Based on input from a variety of industry leaders, including the new president and CEO of CableLabs, Paul Liao, several aspects to the new strategy are discernable, starting with the fact that the goal is to vastly expand capacity to deliver on-demand content without requiring extension of fiber all the way to the premises. “That coaxial cable that runs outside your house can carry five gigabits per second easily to your home if we harness it correctly,” Liao says. “And that’s an evolution. It’s not laying new fiber or new plant.”
The shift to on-demand programming beyond the traditional VOD approach, now underway with trials of TV Everywhere serving content to subscribers’ PCs and evolving eventually to network-based DVR services, has become a given of operators’ strategic thinking. “We all like the network DVR idea,” says Comcast Cable CTO Tony Werner.
Werner notes that VOD and random access to content “are at the tipping point” in light of studies showing that “close to two thirds of viewing hours are spent accessing content via DVRs or on demand.” And that doesn’t factor in the Web, which Werner characterizes as the source of “the biggest impact” on entertainment consumption.
“With the explosion of throughput, storage, super-fast connectivity and devices the world is going to look very different five years from now,” says Mike LaJoie, CTO at Time Warner Cable. This means that, along with the rapid move to dedicated unicast delivery of on-demand content, where the capacity-conserving advantages of shared access to broadcast channel streams don’t apply, cable operators must also adjust to the tetherless nature of consumer behavior.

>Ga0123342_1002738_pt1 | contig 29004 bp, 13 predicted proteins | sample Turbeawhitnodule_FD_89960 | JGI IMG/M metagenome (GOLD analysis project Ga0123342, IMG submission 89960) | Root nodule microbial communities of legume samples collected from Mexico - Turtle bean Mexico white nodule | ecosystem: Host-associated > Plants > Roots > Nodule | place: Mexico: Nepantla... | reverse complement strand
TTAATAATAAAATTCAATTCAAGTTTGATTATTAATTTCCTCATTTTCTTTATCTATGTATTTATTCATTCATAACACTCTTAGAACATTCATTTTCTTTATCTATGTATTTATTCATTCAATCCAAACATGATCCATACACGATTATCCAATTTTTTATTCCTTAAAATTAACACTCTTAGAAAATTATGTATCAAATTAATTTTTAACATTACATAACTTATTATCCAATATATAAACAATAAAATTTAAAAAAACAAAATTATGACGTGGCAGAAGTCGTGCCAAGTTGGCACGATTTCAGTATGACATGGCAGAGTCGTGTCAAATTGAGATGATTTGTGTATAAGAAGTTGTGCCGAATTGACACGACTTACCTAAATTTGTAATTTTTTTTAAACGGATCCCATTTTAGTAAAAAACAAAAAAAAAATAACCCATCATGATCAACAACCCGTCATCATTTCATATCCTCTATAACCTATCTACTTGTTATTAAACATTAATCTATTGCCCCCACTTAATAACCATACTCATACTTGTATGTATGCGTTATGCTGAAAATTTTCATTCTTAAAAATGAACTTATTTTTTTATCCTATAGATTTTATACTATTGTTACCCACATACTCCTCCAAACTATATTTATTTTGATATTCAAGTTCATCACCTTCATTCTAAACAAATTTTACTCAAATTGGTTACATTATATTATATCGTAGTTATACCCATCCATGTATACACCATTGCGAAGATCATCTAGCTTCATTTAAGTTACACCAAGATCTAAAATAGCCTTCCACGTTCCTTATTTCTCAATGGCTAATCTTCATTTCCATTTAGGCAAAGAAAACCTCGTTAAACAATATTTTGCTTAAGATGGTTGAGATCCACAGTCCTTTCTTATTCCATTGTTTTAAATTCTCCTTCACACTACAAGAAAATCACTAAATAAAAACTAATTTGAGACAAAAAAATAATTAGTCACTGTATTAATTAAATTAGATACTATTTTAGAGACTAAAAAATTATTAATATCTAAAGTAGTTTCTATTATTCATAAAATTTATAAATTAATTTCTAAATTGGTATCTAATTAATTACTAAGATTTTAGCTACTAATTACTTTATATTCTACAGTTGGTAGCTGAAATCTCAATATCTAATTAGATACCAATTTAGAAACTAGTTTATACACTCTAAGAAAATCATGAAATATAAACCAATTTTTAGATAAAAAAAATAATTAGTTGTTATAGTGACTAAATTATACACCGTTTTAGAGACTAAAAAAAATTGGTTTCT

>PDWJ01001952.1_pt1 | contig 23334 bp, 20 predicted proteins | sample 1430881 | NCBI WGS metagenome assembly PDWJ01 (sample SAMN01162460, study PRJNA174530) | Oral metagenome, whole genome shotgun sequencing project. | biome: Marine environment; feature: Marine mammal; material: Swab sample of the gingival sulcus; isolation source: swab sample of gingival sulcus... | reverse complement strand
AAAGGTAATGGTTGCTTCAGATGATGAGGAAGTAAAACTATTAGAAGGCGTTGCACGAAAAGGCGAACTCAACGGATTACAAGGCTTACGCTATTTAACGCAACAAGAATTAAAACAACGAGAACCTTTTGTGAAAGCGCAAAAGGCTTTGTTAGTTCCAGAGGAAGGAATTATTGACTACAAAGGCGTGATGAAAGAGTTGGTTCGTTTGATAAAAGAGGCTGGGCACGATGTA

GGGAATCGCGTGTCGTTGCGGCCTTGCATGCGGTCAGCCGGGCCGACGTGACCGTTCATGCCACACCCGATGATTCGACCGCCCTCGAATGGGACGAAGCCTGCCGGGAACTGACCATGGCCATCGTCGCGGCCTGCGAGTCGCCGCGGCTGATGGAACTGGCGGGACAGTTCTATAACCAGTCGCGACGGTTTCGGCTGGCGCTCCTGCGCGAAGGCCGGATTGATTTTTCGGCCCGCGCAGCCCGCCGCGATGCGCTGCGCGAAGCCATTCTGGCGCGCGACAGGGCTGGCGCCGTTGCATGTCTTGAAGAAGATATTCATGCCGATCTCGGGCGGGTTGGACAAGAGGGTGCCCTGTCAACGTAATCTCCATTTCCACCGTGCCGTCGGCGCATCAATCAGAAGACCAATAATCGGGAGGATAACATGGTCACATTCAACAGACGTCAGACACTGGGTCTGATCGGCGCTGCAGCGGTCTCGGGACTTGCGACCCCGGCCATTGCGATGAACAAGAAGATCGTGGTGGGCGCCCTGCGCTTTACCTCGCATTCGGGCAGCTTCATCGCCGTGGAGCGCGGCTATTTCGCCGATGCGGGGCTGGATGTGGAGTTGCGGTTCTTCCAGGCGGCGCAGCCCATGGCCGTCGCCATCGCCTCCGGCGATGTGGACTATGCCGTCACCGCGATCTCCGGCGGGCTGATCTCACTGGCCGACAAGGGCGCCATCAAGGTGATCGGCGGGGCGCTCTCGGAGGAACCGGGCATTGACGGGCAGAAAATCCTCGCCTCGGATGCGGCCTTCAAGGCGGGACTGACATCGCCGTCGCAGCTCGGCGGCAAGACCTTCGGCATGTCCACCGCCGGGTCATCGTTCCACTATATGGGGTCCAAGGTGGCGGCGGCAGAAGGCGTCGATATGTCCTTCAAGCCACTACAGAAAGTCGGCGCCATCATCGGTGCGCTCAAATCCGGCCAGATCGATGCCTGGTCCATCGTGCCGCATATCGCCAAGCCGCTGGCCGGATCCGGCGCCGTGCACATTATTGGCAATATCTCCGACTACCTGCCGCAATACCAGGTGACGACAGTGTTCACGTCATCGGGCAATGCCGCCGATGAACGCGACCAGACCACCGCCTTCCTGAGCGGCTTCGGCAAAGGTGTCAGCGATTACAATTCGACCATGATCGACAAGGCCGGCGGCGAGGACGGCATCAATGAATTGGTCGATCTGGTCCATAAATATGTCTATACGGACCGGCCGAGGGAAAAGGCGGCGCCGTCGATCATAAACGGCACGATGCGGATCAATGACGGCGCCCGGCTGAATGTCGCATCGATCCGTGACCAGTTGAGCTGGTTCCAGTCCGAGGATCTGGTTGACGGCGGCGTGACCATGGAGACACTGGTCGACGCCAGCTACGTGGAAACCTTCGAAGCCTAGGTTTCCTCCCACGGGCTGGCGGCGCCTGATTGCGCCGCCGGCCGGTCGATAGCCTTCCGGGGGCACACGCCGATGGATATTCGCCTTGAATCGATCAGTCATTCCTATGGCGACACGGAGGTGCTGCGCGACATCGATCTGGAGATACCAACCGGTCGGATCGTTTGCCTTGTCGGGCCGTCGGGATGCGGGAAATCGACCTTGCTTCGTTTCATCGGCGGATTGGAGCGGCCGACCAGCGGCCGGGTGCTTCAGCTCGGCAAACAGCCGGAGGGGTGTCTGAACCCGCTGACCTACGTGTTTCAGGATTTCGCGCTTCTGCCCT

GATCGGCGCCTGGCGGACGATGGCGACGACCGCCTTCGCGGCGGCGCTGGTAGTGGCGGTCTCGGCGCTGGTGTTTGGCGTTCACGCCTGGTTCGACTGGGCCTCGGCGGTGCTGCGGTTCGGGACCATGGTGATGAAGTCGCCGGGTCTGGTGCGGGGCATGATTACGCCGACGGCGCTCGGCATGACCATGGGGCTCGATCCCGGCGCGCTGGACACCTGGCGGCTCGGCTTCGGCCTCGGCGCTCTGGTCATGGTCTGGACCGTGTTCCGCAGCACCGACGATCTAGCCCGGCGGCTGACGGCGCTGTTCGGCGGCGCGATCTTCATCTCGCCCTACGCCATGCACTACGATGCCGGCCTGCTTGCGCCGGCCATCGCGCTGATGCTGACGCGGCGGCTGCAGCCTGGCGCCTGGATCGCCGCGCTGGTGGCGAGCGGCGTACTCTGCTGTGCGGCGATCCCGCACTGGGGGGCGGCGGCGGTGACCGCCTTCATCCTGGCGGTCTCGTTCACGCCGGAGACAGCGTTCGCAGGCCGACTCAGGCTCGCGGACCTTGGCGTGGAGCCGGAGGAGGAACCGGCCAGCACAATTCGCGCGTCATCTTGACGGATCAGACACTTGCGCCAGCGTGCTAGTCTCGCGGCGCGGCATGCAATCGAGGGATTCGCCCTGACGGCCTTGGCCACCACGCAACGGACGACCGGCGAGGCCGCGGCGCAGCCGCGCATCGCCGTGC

“The first thing a person reaches for in the morning is a personal device that isn’t plugged into the wall,” LaJoie notes. “Cable owns a great big plug. We have to figure out how to work around that.”
These two big elements central to evolving HFC architecture – unicast capacity requirements and achieving an efficient way to get that unicast content to any device in or outside the home – comprise the heart of the new network migration strategy taking shape at CableLabs. Its hallmarks include abandonment of the notion that fiber-to-the-home is inevitable and an embrace of IP as the eventual platform for delivering all services.
Where the capacity issue is concerned, after years of debate the industry appears to have settled on an enduring commitment to coaxial cable as the last-mile conduit in most circumstances. Two years ago CableLabs caused a stir in industry circles when it issued a white paper suggesting fiber-to-the-home would be essential to meeting future capacity requirements. But today Liao disputes the notion that there won’t be enough bandwidth to meet industry needs and competitive challenges without an all-fiber solution.
“The question to ask is, who really needs that bandwidth?” Liao says. “Already consumers can get 8 to 10 to 15 megabits per second, and with DOCSIS 3.0 we’re talking 50 to 100 mbps. To my knowledge there’s no application that needs that. Even HD can be done with a few megabits per second.”
“Of course,” he quickly adds, “we can drive fiber deeper into neighborhoods if that’s necessary.”